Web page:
A relatively new U.S. company, Renmatix, King of Prussia, Pa.,, commercially produces a variety of products from fermentable sugars derived from the reaction of nonfood biomass with supercritical water via its Plantrose process. (For more on the Renmatix process, see “Biomass Processor Banishes Bottleneck.")

Another comparatively new company focusing on chemical processing with supercritical water is Licella Holdings, North Sydney, Australia,, which has received Australian government funding as a bridge to a lower carbon future. Licella states that converting wood wastes to biocrude via its catalytic hydrothermal reactor (Cat-HTR) technology is its first goal. In 2016, the firm entered into a joint venture with Canfor Pulp, Vancouver, B.C., to construct a large biorefinery at Canfor’s Prince George, B.C., pulp and paper mill. Licella also sees its process as a way to tackle the environmental problems posed by end-of-life plastics and, in 2017, established a joint venture with Armstrong Chemicals, Cheltenham, U.K., to build a commercial-scale plant at Wilton, U.K., to convert waste plastics to usable chemicals. In August of this year, Neste, Helsinki, a leading producer of renewable diesel, signed on to collaborate on investigating the use of liquefied waste plastic as a feedstock for refineries.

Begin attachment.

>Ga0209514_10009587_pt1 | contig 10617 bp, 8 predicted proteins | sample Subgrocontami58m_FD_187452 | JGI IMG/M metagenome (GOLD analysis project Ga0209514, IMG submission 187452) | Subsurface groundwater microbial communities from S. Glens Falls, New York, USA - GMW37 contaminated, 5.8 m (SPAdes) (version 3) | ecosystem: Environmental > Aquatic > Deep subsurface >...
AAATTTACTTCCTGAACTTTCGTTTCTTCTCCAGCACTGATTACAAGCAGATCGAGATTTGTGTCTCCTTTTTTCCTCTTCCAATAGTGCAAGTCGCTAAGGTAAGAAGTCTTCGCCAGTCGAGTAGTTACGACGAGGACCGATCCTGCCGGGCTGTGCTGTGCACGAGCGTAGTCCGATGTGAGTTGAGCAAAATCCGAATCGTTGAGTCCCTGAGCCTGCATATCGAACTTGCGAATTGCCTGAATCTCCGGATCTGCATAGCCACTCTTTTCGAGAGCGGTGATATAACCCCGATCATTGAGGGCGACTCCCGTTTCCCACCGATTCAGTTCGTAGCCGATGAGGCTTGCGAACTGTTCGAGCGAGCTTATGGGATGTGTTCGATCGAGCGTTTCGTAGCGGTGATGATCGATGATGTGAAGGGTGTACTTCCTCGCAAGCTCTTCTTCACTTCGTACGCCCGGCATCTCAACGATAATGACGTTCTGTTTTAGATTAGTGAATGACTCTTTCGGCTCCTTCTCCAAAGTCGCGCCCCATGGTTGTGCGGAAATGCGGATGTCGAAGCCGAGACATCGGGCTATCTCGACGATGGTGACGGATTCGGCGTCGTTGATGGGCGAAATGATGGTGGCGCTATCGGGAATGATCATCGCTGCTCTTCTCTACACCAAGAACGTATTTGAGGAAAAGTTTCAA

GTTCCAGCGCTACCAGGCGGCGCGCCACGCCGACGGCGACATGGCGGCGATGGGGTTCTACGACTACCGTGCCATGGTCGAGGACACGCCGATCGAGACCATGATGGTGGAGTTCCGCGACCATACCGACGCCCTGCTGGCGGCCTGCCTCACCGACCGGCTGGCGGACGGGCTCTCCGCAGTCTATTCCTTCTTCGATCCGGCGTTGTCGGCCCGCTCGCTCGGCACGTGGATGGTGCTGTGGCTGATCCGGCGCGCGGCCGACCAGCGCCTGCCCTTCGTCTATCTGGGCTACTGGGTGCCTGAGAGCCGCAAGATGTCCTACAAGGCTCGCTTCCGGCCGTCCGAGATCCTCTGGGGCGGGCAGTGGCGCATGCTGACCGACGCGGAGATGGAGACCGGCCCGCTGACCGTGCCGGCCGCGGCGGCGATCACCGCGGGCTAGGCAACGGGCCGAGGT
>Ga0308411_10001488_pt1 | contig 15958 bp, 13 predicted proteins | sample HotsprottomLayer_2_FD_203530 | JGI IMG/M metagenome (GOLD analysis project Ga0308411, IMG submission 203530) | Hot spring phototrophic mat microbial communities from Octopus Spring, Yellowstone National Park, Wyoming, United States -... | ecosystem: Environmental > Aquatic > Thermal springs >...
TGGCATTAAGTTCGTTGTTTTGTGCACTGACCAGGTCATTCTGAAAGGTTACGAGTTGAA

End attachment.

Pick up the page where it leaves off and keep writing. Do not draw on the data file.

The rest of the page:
Chemical processors should keep in mind an observation made in June 2018’s National Geographic: most of the plastic produced since 1950 still is with us and that 8 million metric tons per year end up polluting the sea. Supercritical water could convert this widely distributed plastic waste to a high-cetane low-sulfur oil.


Contact with supercritical water also enables economic upgrading of crude oil itself with greater selectivity to lower molecular sizes. The Green Research Group at the Massachusetts Institute of Technology (MIT), Cambridge, Mass., has a broad energy program involving breakdown of heavy Saudi Arabian crude. The group relatively recently published a paper on its experimental approach, “Supercritical Water Treatment of Crude Oil and Hexylbenzene: An Experimental and Mechanistic Study on Alkylbenzene Decomposition,” Energy & Fuels (2015), that demonstrates the difficulties that all chemical processors initially must face in studying a new supercritical water opportunity. The MIT group used a small sealed pressure vessel that was lowered into a heated sand bath at 450°C and held there for some minutes before withdrawal (Figure 1).

This immersion technique is a relatively simple way of establishing a rough value of the benefits that supercritical water processing of a material offers. However, practical feasibility inevitably will require continuous operation. The needed equipment probably should be based upon a commercial extruder to contain the high pressure of supercritical water and simultaneously to manage, with computer controls, the very brief reaction periods employed. U.S. Patents 9,932,285 and 9.932,532, issued on April 3,, 2018, describe such continuous supercritical-water chemical processing equipment.

The opportunities extend beyond upgrading of waste materials and feedstocks. For example, brief exposure to supercritical water can make animal feed, e.g., for piglets, more digestible.

So, we can confidently conclude that the continuing greening of the chemical industry certainly will involve a form of water elegantly discovered almost 200 years ago by a French engineer.

G. GRAHAM ALLAN is a professor in the College of the Environment at the University of Washington, Seattle. THOMAS E. LOOP is now pursuing a master’s degree in physics at the University of Washington, Seattle. Email them at and